Right and wrong

So, yes RSS view is right.

India and Pakistan are a part of the Indic family. What this means is to see Pakistan and Afghanistan not as troublesome neighbours, but as prospective future allies. The Indian political construct was always to surround the Indian heartland by buffer states – like Bangladesh, Nepal, Tibet, Pakistan and Afghanistan. It was not to take over these countries and expand into an unwieldy land mass.

Akhand Bharat ...?

So, when RSS, dreams of an Akhand Bharat, they are wrong. The idea of Bharat was value driven and not power-driven or ruler driven. What Bharat needs to focus on is not to create an Akhand Bharat, but a real Bharat, which will become a model for other countries, especially of the Greater India.

Back to the future

But the Indic model was never to have one king who ruled over others. The Indic model allowed for smaller kingdoms to compete for populations – based on opportunities, freedom, equity. Land holdings in the hands of the populations remained a unique Indian feature for thousands of years – and the West saw this feature only in the last 150-250 years. Religious restrictions in India were not even discussed – unlike the Desert Bloc where the ‘Cuius regio, eius religio’ principle (meaning whose land, his religion; CRER) was established.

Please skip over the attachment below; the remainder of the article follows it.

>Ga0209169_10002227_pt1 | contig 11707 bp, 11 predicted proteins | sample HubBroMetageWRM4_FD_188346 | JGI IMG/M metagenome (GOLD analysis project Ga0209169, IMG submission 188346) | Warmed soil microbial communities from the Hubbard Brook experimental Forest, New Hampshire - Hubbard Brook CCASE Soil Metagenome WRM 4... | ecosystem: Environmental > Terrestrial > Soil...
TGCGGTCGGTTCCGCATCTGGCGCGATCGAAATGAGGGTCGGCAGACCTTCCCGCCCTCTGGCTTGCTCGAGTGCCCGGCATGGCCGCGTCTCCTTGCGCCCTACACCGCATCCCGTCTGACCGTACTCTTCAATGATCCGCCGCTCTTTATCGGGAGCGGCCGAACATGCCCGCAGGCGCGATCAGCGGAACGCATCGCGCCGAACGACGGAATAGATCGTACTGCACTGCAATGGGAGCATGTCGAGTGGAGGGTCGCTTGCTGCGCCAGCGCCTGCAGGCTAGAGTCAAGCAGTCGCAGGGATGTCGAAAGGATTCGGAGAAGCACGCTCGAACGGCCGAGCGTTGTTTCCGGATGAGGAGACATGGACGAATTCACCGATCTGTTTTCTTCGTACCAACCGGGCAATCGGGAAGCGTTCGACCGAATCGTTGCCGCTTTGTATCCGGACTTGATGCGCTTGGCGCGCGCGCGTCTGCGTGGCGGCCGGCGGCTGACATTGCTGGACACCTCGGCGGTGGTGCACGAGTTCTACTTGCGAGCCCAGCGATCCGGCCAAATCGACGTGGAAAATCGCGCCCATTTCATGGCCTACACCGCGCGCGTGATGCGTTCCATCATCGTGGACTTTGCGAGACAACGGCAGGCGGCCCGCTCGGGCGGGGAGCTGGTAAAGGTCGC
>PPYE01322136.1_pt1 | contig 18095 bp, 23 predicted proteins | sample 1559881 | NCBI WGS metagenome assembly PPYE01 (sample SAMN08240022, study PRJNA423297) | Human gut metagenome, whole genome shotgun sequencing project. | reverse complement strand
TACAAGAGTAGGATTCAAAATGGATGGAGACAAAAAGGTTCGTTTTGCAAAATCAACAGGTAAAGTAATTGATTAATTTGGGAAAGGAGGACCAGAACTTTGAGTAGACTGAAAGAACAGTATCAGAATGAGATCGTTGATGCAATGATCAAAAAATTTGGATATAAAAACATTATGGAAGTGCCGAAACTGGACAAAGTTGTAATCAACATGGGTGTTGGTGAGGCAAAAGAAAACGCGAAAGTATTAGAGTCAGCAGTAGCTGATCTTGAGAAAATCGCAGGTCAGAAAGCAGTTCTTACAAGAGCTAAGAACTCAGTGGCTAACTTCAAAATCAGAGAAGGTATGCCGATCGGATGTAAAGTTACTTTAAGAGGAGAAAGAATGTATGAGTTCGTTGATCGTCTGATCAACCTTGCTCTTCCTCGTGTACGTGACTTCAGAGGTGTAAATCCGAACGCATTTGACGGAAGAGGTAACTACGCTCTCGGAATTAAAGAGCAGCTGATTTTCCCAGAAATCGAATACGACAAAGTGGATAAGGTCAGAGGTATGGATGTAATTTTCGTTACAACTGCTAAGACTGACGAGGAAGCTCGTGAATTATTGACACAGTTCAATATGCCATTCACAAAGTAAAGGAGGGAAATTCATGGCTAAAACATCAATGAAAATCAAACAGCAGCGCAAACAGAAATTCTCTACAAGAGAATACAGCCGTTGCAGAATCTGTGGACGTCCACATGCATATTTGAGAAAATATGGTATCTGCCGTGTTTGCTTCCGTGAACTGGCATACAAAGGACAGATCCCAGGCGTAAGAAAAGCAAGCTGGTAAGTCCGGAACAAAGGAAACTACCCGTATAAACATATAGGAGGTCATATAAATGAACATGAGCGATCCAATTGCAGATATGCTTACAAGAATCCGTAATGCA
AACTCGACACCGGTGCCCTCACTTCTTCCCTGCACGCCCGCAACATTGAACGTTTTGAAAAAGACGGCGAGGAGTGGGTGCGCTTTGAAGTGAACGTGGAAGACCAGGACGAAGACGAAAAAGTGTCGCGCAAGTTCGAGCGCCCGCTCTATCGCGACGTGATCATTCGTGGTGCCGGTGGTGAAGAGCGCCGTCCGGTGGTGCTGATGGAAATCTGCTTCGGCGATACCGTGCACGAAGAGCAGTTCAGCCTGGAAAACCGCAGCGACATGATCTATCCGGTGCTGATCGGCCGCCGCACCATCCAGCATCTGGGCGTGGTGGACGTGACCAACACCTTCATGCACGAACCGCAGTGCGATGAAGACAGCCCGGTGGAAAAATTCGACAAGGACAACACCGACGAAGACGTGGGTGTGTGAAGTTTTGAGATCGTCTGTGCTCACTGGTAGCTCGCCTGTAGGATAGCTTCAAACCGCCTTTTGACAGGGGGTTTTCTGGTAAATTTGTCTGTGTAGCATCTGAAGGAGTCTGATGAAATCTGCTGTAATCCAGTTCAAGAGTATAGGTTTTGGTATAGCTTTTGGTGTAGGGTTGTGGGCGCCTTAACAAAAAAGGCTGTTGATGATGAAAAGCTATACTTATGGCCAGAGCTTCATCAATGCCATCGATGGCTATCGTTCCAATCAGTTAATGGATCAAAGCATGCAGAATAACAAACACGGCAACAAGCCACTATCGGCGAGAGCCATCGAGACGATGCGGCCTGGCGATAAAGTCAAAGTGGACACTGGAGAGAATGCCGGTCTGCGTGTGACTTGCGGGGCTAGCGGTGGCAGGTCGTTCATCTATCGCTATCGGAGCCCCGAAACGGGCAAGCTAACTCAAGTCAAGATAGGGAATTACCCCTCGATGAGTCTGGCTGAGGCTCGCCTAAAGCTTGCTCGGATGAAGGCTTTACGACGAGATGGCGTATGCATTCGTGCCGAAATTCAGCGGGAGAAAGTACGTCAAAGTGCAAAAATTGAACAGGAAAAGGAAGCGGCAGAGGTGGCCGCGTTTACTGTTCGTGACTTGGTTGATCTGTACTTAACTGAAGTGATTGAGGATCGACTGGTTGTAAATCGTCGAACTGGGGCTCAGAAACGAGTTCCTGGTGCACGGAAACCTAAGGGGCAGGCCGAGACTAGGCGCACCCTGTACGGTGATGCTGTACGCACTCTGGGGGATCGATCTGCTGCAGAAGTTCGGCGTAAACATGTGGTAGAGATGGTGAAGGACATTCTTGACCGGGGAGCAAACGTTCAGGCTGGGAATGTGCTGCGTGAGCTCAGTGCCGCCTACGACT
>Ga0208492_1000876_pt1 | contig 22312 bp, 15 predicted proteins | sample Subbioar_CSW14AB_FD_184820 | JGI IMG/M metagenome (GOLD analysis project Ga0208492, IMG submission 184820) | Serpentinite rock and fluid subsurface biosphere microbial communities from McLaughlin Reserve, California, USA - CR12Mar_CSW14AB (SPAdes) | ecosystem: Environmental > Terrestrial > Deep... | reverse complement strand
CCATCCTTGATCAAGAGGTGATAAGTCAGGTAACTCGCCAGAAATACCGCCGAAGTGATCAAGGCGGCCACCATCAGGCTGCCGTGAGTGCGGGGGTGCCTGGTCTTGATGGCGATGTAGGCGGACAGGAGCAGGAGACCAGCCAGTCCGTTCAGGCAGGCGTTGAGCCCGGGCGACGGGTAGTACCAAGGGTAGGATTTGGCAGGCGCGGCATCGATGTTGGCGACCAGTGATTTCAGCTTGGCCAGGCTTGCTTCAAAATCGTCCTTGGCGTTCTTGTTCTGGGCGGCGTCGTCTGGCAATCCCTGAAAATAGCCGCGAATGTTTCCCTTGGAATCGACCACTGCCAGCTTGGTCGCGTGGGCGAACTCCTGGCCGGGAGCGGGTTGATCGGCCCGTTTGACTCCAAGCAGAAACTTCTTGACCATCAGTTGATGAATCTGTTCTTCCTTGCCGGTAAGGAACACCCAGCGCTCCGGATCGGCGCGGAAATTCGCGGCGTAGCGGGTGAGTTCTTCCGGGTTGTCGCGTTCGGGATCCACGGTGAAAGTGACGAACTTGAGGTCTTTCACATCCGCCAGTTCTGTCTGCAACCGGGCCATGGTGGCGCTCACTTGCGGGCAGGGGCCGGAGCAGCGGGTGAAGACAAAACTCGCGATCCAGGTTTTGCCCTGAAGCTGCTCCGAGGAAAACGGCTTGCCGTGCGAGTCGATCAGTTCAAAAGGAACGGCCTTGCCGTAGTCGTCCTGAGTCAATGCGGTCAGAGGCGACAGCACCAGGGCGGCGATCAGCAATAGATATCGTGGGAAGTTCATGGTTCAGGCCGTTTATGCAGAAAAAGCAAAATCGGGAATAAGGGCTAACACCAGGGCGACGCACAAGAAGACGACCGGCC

In the Desert Bloc, the land, the religion and the very life of all subjects belonged to the king – unlike in India. And that is the Akhand Bharat that we all need to work for!

कागजी बेदाना अनार
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  1. Galeo Rhinus
    November 28, 2009 at 7:41 pm

    Factually – you are pointing out something important – that several of the later Muslim rulers were not actually “foreigners.” An important distinction.